This report, published by the Software Sustainability Institute (SSI), lists a set of recommendations for SSI to further its activity in and engagement with the Digital Humanities community in the UK.
Though laity and scholars of other disciplines may not know them, most scholars involved in biblical studies will probably be familiar with some kind of software for engaging the primary sources, i.e. critical editions of biblical texts. Probably the most well-known of these are Accordance, BibleWorks, and Logos. These programs have great merits, but also some short-fallings and hurdles. For example, BibleWorks has unfortunately closed shop, meaning only legacy versions of the software are available. These programs all have pretty steep learning curves to do anything beyond the most basic search. But probably the highest hurdle for many users—particularly precluding students, early-career scholars, and interested academics in cognate disciplines—is the cost.
In this episode of the History Slam, I talk with Jane Griffith about the book Words Have a Past: The English Language, Colonialism, and the Newspapers of Indian Boarding Schools. We talk about why schools published newspapers, who the intended audiences were, and the information they did not include. We also discuss the power of language, colonial efforts towards linguicide, and the legacy of how language was policed in residential schools.
The Department of English at the University of Notre Dame invites applications and nominations for a tenure-track position in the digital humanities. We prefer to appoint an assistant professor, although for exceptional candidates we will consider appointments at the tenured associate or full professor level. We are looking for a literary scholar with demonstrated expertise in an aspect of digital humanities broadly construed.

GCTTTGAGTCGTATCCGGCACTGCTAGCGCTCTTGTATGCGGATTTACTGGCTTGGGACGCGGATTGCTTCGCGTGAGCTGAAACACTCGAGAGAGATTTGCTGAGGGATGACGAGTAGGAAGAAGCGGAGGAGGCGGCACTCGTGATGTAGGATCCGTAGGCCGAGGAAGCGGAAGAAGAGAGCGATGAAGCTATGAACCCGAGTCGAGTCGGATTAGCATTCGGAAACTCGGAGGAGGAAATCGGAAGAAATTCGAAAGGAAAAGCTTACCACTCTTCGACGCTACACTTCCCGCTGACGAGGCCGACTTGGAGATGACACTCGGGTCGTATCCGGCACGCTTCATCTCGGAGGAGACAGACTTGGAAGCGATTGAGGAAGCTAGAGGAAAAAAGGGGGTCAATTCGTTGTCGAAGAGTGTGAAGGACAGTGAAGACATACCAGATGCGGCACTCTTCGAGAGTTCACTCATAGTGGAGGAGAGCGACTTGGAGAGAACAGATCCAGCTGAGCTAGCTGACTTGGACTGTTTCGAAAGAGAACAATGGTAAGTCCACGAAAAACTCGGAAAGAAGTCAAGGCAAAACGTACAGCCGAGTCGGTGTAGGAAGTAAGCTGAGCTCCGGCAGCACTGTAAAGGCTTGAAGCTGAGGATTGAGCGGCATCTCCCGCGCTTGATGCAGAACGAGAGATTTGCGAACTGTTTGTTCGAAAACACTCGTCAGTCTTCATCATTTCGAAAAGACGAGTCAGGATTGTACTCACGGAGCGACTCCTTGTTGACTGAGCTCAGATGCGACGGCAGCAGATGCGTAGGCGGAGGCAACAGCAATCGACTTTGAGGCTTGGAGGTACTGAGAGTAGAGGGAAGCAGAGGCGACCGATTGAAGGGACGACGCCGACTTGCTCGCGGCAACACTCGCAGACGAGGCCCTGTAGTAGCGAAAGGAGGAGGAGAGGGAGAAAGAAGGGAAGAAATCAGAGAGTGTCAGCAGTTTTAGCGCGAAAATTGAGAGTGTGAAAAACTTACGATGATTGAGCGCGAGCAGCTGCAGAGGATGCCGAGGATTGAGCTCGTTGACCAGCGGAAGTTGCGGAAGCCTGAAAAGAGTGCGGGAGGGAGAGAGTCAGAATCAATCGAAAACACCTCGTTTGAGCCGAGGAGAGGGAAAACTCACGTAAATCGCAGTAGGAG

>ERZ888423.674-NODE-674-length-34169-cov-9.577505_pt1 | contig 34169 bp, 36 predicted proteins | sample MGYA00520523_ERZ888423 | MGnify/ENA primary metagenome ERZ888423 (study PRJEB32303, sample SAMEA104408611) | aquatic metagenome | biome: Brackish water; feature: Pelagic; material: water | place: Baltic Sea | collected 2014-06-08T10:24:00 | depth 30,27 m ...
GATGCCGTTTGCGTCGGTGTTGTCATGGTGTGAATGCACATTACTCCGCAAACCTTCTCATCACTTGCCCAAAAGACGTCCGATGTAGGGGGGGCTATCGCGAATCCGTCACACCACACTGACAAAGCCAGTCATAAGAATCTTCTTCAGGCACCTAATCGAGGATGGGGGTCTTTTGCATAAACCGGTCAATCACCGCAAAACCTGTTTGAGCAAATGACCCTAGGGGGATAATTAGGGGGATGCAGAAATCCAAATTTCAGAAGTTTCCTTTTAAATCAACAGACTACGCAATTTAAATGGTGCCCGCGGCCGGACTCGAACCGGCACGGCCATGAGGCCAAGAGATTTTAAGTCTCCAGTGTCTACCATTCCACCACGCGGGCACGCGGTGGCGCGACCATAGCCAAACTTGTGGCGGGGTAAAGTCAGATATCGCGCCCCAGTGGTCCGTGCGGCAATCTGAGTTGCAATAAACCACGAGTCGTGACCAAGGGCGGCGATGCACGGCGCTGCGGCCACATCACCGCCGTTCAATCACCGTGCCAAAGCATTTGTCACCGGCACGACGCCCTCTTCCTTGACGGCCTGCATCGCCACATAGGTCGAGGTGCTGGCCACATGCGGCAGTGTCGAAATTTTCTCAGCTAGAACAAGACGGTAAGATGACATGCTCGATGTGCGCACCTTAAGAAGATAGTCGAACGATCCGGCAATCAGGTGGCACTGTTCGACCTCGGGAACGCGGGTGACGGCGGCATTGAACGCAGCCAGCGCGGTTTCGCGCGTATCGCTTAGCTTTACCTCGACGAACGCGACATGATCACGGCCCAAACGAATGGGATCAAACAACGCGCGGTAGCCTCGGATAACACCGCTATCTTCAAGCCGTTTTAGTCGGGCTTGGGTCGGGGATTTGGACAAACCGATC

Reporting to the Associate Director of the Center for the Art of East Asia (CAEA) and Faculty Director of the Dispersed Chinese Art Digitization Project (DCADP), the Collections Curator will manage research and data related to the DCADP, which include but are not limited to research papers, photographic images, and digital 3D object models for the dispersed artworks.
The New Media Writing Prize (NMWP) is in an annual international award, which encourages and promotes the best in new media writing; showcasing innovative digital fiction, poetry and journalism. The types of interactive writing that we have been examining, researching and tentatively collecting in our emerging formats work at the Library.
There is a magic in information graphics. Maps float you above the land for a bird’s eye view. Timelines arrange memories on the page for all to see. Diagrams reveal the parts inside without requiring disassembly, or incision.* Data visualization leapt from its Enlightenment origins and into the minds of the general public in the 1760s. It cast more powerful spells throughout the following century. By 1900, modern science, technology, and social movements had all benefited from this new quantitative art. Its inventions include the timeline, bar chart, and thematic map. Together, these innovations changed how we understand the world and our place within it. Data visualization helped a new imagination emerge, wired to navigate a reality much bigger than any single person’s lived experience.
The Online Dictionaries and Full-text Search of Mongolian Languages and Written Manchu モンゴル諸語と満洲語の資料検索システム (Mongoru shogo to Manshūgo no shiryō kensaku shisutemu) is an online database of digitalized dictionaries and texts for Inner and East Asian languages. It was created by Dr. Hitoshi Kuribayashi (栗林均) and his team at the Center for Northeast Asian Studies (東北アジア研究センター) of the Tohoku University in Japan. The database has been online since 2017.